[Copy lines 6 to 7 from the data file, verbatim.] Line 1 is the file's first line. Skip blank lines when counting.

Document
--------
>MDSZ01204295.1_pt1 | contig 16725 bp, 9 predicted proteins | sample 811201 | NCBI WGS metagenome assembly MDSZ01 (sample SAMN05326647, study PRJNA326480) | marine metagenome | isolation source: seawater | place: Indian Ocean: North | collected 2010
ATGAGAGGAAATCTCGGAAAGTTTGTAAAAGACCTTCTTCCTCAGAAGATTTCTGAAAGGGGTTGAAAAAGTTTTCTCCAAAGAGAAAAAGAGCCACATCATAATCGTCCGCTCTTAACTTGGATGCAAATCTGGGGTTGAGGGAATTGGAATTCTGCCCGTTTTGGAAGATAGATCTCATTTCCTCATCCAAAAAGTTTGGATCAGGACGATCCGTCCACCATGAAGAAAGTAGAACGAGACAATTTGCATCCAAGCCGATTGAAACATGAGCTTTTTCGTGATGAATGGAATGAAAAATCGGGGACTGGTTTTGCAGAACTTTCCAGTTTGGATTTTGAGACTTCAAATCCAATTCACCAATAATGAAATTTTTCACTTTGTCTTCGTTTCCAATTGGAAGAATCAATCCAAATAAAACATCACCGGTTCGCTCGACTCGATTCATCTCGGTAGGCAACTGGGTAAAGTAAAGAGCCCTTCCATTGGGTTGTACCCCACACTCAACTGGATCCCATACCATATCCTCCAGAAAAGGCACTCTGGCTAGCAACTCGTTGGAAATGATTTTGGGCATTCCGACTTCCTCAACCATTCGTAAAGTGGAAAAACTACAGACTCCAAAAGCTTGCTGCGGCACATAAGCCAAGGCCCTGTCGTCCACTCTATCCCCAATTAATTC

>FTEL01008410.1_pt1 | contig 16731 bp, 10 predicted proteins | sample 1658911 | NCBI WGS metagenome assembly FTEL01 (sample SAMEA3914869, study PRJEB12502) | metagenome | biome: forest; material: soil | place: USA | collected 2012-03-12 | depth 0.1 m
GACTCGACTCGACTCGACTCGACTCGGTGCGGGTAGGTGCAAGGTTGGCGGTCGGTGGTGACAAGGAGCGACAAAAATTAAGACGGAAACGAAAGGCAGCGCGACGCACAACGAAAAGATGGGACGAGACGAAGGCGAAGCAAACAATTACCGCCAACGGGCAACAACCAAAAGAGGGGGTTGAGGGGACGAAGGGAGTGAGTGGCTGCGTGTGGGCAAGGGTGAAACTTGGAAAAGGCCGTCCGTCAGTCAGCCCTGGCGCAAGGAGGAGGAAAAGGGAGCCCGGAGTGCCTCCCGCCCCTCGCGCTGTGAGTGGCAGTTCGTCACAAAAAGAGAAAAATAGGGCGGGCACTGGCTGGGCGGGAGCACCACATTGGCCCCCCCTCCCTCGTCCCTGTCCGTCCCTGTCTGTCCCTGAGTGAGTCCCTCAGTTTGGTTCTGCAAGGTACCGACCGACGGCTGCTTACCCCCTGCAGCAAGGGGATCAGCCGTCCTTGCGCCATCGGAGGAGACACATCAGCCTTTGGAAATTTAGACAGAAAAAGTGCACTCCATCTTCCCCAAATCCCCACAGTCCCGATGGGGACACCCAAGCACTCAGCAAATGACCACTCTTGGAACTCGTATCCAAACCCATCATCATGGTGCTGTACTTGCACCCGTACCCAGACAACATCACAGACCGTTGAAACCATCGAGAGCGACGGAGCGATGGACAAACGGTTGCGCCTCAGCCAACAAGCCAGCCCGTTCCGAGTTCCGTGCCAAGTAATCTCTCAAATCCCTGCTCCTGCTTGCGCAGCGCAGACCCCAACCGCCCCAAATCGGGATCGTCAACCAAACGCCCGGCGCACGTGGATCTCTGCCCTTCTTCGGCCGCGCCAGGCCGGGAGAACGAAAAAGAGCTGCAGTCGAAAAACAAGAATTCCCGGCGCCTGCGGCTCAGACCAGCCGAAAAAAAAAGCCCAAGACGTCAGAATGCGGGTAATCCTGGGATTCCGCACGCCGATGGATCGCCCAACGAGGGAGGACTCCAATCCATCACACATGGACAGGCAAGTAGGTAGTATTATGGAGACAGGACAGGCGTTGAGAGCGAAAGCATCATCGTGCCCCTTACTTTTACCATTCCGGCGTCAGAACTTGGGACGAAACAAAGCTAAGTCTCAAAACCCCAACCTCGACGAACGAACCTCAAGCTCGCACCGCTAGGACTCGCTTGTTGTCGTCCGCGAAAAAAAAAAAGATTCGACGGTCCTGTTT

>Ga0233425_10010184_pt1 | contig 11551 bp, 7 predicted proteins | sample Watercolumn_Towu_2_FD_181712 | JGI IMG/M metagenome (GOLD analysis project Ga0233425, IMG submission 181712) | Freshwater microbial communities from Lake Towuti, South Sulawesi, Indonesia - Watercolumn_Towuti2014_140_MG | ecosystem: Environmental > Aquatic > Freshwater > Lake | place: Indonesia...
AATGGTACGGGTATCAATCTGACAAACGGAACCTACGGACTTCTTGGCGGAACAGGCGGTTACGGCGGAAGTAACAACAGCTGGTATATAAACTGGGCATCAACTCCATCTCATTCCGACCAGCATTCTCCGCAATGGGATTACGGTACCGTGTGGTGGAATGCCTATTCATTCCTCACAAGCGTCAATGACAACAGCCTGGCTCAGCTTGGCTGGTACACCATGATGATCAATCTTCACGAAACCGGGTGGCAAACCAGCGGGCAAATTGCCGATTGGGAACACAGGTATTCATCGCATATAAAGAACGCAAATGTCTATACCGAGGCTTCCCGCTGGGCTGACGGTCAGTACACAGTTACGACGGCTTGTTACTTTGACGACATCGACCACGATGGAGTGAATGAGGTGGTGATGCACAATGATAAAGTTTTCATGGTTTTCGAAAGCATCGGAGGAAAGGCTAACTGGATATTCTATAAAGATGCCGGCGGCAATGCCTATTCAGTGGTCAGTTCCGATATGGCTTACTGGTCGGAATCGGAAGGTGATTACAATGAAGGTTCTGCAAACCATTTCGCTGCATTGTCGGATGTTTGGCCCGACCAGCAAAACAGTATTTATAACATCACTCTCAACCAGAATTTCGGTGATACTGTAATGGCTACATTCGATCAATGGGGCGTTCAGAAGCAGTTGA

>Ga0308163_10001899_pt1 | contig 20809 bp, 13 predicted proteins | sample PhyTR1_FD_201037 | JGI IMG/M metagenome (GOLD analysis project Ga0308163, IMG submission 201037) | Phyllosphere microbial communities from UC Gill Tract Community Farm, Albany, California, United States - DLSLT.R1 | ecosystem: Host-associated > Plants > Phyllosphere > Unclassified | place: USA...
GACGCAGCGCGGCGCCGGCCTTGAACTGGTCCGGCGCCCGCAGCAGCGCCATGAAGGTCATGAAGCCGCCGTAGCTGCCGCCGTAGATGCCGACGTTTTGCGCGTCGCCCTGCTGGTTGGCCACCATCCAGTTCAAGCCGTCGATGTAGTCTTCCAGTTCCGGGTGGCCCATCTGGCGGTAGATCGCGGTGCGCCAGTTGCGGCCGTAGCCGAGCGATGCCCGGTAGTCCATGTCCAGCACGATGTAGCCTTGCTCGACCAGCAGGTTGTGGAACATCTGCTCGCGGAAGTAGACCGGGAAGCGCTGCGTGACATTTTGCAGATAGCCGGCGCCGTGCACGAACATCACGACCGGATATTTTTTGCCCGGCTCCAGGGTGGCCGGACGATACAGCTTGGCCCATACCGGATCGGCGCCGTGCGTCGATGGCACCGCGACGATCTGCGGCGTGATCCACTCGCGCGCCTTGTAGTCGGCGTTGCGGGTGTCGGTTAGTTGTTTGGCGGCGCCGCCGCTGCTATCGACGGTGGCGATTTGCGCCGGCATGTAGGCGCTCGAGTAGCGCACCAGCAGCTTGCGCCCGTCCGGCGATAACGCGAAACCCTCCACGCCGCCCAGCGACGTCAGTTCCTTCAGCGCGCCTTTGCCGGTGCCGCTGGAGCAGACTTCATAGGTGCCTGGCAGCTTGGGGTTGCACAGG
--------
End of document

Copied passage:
AATGGTACGGGTATCAATCTGACAAACGGAACCTACGGACTTCTTGGCGGAACAGGCGGTTACGGCGGAAGTAACAACAGCTGGTATATAAACTGGGCATCAACTCCATCTCATTCCGACCAGCATTCTCCGCAATGGGATTACGGTACCGTGTGGTGGAATGCCTATTCATTCCTCACAAGCGTCAATGACAACAGCCTGGCTCAGCTTGGCTGGTACACCATGATGATCAATCTTCACGAAACCGGGTGGCAAACCAGCGGGCAAATTGCCGATTGGGAACACAGGTATTCATCGCATATAAAGAACGCAAATGTCTATACCGAGGCTTCCCGCTGGGCTGACGGTCAGTACACAGTTACGACGGCTTGTTACTTTGACGACATCGACCACGATGGAGTGAATGAGGTGGTGATGCACAATGATAAAGTTTTCATGGTTTTCGAAAGCATCGGAGGAAAGGCTAACTGGATATTCTATAAAGATGCCGGCGGCAATGCCTATTCAGTGGTCAGTTCCGATATGGCTTACTGGTCGGAATCGGAAGGTGATTACAATGAAGGTTCTGCAAACCATTTCGCTGCATTGTCGGATGTTTGGCCCGACCAGCAAAACAGTATTTATAACATCACTCTCAACCAGAATTTCGGTGATACTGTAATGGCTACATTCGATCAATGGGGCGTTCAGAAGCAGTTGA

>Ga0308163_10001899_pt1 | contig 20809 bp, 13 predicted proteins | sample PhyTR1_FD_201037 | JGI IMG/M metagenome (GOLD analysis project Ga0308163, IMG submission 201037) | Phyllosphere microbial communities from UC Gill Tract Community Farm, Albany, California, United States - DLSLT.R1 | ecosystem: Host-associated > Plants > Phyllosphere > Unclassified | place: USA...